Dating Sites Speak Out About the Collapse of the Big Shopping Portal Deal

Apparently earning 76 British Airways points per dollar signing up for a dating site was legitimate, but an advertised short-term offer of 150 miles was ‘invalid’.

Scott McCartney in the Wall Street Journal takes a look at the mileage-earning deal’s demise.

Match.com and eHarmoney reneged, with Match claiming the affiliate shopping portal’s promotion was unauthorized and eHarmony saying that people signing up violated their terms and conditions — “married travelers signed up and others created multiple profiles”

Frequent-flier discussion boards went nuts over this promotion. Some travel nerds wondered whether dating services might be counterproductive to mileage accumulation, since actually finding a partner meant booking two tickets. Others wondered why dating sites didn’t let you search for mates by their airline status level. Some debated registering their wives.

Whenever there’s a great deal the first question to always ask is, how does this scale? And British Airways allows family pooling of miles across 7 accounts.

Still, I’d venture a guess that not everyone doing the deal was married with 7 accounts. British Airways says “says points earned on valid transactions that met terms and conditions will be honored.” I guess you have to prove it, turning the usual way this all works on its head.

Scott McCartney asked me to wax lyrical about some of the better mileage offers in the past, though I guess I forgot about dumpster diving for soda cups at Wendys.

Gary Leff, a co-founder of InsideFlyer, went to a hair treatment center offering 20,000 Delta miles for a consultation, even though he has a full head of hair. He and his wife went to a Jaguar dealer when Jaguar offered 10,000 British Airways miles for a test drive. They never drove—the dealership was happy to sign their test-drive form and not waste time and gas. On Christmas morning 2009, he used a stack of his own credit cards and friends’ credit cards to spend tens of thousands of dollars on an offer that netted 16 million US Airways miles for him and his friends.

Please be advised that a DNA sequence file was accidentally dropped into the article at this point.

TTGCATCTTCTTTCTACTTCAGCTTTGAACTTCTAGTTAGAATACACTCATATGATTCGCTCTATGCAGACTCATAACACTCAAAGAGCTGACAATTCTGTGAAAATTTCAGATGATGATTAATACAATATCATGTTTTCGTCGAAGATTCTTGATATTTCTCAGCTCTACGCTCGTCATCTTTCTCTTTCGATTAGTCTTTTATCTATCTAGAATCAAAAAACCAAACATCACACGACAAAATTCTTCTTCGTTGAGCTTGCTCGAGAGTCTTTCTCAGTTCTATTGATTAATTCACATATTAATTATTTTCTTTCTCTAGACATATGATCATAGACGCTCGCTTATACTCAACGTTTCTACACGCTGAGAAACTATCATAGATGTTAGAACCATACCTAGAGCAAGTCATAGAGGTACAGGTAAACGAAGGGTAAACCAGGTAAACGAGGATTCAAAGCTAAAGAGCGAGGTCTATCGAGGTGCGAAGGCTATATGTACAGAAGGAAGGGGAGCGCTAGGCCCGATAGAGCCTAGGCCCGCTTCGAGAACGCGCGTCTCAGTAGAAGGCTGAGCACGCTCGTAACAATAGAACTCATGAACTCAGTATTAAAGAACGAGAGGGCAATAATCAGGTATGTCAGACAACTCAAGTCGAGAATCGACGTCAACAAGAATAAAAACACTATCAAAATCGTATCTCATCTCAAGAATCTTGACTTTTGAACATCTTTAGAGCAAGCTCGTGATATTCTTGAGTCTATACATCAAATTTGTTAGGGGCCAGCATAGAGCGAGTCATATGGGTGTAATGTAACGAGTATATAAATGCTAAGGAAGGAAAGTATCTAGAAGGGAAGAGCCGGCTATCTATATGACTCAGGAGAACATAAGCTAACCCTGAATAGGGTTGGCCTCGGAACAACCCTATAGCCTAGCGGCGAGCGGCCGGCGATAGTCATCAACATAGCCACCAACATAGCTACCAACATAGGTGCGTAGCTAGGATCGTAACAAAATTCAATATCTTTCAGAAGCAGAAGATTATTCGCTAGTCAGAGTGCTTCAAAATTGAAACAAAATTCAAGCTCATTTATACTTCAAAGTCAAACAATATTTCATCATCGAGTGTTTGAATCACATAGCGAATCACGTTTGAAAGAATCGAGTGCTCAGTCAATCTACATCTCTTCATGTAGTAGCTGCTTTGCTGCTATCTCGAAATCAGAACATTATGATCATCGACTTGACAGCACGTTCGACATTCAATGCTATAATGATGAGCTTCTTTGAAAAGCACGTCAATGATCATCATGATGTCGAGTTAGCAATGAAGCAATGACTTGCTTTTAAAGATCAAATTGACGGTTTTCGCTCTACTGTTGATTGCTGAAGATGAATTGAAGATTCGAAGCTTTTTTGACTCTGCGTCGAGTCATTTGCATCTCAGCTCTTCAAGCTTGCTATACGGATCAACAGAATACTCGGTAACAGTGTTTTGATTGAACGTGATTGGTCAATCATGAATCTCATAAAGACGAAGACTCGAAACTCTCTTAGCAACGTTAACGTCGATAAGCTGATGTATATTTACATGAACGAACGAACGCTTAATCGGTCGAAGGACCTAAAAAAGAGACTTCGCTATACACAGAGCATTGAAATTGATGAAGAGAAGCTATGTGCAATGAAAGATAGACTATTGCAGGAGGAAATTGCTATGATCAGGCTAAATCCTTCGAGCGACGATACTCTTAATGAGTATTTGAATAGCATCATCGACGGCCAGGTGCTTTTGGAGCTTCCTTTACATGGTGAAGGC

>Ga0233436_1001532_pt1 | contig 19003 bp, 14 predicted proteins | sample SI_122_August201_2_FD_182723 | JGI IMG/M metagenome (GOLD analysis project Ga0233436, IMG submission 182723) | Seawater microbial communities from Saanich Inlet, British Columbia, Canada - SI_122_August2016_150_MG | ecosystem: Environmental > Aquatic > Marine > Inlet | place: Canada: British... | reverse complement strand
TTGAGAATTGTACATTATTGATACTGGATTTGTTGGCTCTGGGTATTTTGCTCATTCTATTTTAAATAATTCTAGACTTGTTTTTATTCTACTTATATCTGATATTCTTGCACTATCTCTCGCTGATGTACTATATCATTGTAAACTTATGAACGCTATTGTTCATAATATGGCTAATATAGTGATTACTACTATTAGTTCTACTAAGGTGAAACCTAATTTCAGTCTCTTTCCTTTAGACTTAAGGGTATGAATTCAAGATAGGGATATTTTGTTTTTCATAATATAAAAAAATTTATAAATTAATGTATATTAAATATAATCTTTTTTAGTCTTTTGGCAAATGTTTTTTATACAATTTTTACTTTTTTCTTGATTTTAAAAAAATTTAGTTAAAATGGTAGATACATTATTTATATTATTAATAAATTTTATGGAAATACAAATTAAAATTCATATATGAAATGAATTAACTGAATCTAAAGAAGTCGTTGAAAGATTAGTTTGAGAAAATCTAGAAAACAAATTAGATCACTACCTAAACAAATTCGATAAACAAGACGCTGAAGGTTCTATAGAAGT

I did manage to make the point that if a shopping portal isn’t going to honor the clear terms of an offer, they should be at a minimum providing some token compensation — like the AAdvantage shopping portal offer of 83,000 miles for a $60 phone where they gave 2500 apology miles and 2500 bonus miles for buying something else through the portal.

When merchants make mistakes, Mr. Leff thinks the honorable thing to do is to admit the mistake and offer a couple of thousand miles as an apology, not just cancel the whole promotion and say oops.

Ultimately it’s worth understanding how these shopping portals work.

About Gary Leff

Gary Leff is one of the foremost experts in the field of miles, points, and frequent business travel - a topic he has covered since 2002. Co-founder of frequent flyer community InsideFlyer.com, emcee of the Freddie Awards, and named one of the "World's Top Travel Experts" by Conde' Nast Traveler (2010-Present) Gary has been a guest on most major news media, profiled in several top print publications, and published broadly on the topic of consumer loyalty. More About Gary »

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Comments

  1. 250% bonus miles promo from US Airways shopping portal in 2009 combined with TrackItBack offering 40 miles per dollar spent.

  2. Garry, you and your visit to hair transplantation specialist for 20000 delta miles was mentioned in WSJ article about this fiasco – page A13.
    Very entertaining article though.

  3. I can’t speak for the validity of the portal promotion, but is was very stupid of OMAAT Ben to be so blatantly obvious that he was violating the site’s T&Cs by stating he’s just “in it for the avios” when creating his profile. He could have been discrete, but he just couldn’t help himself. Real customers of those sites don’t want to have to sift through a bunch of fake profiles. So I don’t blame the sites at all for cancelling those memberships without any compensation whatsoever. You don’t deserve compensation for lying and committing fraud, you deserve an ass kicking. Now for those who signed up, are unmarried, and posted legit profiles, then that’s another story.

  4. FYI – I am married and signed up for the offer as “keninmichigan”. Since my father was single, I was planning on giving it to him, however Match.com cancelled my account anyway.
    Glad I held off on telling him, but it would have still been a legitimate (yet opportunistic) profile.

  5. I’m single, unmarried, and signed up with a legit profile (although I did mention Avios publicly) and had my account closed for simply clicking through the BA portal.

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